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Tedd Tripp and Tom Chantry: Shepherding a Child’s Heart … or Not

Tedd Tripp, Tom Chantry, Failure to Report, Mandatory Reporter, Spanking, Shepherding a Child’s Heart


tedd tripp, failure to report, mandatory reporter, spanking, Tom Chantry


In the late 1990s, I attended a parenting seminar by Tedd Tripp. It may or may not be significant to note that the seminar was held at a Sovereign Grace Ministries church in Chesapeake, Virginia.

Shepherding a Child’s Heart

The seminar covered material from Tripp’s book, Shepherding a Child’s Heart (1995). Among my circle of friends, this book received high praises, after the Train Up a Child (1994) parenting book by Mike and Debi Pearl made its rounds. Yes, both books influenced our parenting, sadly.

At the time, we liked a lot of what Tedd Tripp had to say about parenting. Here are some of the good quotes from the book:

  • All behavior is linked to attitudes of the heart. Therefore, discipline must address attitudes of the heart.
  • The finest art of communication is not learning how to express your thoughts. It is learning how to draw out the thoughts of another.
  • The most powerful way to keep your children from being attracted by the offers of camaraderie from the wicked is to make home an attractive place to be.
  • God is concerned with the heart—the well-spring of life (Proverbs 4:23). Parents tend to focus on the externals of behavior rather than the internal overflow of the heart.
  • You must regard parenting as one of your most important tasks while you have children at home. This is your calling. You must raise your children in the fear and admonition of the Lord. You cannot do so without investing yourself in a life of sensitive communication in which you help them understand life and God’s world.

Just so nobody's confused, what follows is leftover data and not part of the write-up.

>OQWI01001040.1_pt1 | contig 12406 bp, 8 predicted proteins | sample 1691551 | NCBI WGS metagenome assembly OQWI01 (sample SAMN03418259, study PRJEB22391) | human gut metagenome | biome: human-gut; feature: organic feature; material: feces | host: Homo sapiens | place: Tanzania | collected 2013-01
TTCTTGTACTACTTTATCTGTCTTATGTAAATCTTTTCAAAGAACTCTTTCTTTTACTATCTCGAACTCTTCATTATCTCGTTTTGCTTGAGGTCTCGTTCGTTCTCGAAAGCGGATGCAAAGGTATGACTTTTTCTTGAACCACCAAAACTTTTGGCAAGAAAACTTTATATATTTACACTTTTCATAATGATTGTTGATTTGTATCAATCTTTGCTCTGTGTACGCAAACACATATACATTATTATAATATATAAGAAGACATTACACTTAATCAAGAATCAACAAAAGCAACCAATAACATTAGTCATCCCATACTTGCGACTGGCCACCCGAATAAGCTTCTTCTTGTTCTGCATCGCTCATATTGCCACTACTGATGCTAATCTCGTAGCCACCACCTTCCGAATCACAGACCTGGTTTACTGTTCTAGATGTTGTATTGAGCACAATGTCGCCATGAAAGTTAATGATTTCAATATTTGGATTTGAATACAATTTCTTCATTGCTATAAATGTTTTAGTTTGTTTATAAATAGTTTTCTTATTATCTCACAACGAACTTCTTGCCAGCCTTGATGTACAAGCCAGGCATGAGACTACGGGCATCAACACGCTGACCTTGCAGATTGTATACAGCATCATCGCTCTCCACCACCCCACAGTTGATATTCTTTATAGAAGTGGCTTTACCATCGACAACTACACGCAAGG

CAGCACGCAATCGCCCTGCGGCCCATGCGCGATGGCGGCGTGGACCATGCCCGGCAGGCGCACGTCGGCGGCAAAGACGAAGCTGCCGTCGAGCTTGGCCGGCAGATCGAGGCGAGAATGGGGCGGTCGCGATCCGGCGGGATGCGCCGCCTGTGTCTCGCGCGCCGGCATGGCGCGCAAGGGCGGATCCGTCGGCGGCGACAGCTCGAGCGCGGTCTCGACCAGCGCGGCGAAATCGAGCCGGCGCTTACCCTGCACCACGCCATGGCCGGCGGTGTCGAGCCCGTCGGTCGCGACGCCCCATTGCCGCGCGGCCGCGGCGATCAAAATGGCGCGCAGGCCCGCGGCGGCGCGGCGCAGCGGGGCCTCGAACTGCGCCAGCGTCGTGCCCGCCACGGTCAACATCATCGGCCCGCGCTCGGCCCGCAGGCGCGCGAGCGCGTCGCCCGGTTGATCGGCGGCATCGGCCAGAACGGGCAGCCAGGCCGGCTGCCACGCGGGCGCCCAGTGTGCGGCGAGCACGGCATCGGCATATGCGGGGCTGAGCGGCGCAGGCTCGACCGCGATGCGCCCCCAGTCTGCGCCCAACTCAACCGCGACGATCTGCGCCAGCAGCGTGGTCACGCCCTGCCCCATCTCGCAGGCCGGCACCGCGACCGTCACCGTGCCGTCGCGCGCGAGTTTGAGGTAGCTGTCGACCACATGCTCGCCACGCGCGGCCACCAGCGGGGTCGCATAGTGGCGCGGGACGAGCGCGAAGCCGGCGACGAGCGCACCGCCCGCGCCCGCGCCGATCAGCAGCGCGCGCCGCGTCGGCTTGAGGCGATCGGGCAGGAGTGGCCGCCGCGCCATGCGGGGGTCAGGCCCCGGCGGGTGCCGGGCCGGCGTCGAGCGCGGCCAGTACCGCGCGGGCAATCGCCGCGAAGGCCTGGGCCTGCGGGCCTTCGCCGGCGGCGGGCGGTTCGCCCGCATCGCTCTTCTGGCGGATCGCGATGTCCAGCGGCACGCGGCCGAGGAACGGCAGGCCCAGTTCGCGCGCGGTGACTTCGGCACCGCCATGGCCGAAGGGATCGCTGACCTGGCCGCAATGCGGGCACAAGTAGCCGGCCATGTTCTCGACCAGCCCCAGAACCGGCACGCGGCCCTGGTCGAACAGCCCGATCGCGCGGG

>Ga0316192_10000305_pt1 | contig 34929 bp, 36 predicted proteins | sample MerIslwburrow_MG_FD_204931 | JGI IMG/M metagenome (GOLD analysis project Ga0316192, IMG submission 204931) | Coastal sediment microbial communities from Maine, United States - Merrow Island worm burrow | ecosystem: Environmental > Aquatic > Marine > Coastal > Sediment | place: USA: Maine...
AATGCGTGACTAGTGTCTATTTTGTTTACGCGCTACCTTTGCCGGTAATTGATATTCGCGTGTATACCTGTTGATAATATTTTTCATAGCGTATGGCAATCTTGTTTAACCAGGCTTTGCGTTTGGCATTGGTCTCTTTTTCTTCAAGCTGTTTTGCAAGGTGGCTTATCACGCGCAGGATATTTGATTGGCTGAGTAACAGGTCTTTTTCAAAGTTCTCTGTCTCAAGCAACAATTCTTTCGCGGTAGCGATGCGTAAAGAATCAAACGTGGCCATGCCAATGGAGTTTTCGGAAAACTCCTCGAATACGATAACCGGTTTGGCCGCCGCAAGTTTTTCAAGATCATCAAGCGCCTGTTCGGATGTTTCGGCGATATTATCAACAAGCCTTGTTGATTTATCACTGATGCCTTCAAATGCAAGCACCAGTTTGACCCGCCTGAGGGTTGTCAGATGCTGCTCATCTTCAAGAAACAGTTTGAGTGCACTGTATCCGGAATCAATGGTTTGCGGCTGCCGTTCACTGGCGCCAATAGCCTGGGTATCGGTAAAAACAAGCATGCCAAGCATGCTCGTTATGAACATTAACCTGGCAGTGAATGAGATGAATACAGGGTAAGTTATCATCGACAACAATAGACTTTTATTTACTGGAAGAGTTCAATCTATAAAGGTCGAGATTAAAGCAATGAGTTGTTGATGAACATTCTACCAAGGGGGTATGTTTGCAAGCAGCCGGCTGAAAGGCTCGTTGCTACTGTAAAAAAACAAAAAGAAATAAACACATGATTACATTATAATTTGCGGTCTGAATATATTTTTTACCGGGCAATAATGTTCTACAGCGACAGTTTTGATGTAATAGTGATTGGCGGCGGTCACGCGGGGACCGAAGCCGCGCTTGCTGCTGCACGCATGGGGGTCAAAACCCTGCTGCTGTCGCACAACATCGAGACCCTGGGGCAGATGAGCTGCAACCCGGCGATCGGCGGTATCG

Tripp’s focus on the child’s heart was an improvement from Mike and Debi Pearl’s teachings where greater emphasis was on spanking – even down to describing the tool used to implement discipline (a 1/4-inch flexible plumber’s line, intended to give a good painful sting, without leaving marks).

It wasn’t until many years later that I saw problem’s with Tripp’s teachings. While his emphasis was the child’s heart, he honed in on the sinfulness of cihldren, how they are born into sin, and spanking would remove the foolishness from a child’s heart:

  • The child’s problem is not an information deficit. His problem is that he is a sinner. There are things within the heart of the sweetest little baby that, allowed to blossom and grow to fruition, will bring about eventual destruction.
  • Your children’s souls are in danger of death—spiritual death. Your task is to rescue your children from death. Faithful and timely use of the rod is the means of rescue  (106).
  • God has ordained the rod of discipline for this condition. The spanking process drives foolishness from the heart of a child (106).
  • God has commanded the use of the rod in discipline and correction of children. It is not the only thing you do, but it must be used. He has told you that there are needs within your children that require use of the rod. If you are going to rescue your children from death, if you are going to root out the folly that is bound up in their hearts, if you are going to impart wisdom, you must use the rod (108).
  • I knew that failure to spank would be unfaithfulness to their souls (109).
  • The use of the rod is an act of faith. God has mandated its use (109).
  • The rod . . . is the parent, as God’s representative, undertaking on God’s behalf what God has called him to do. He is not on his own errand, but fulfilling God’s  (109).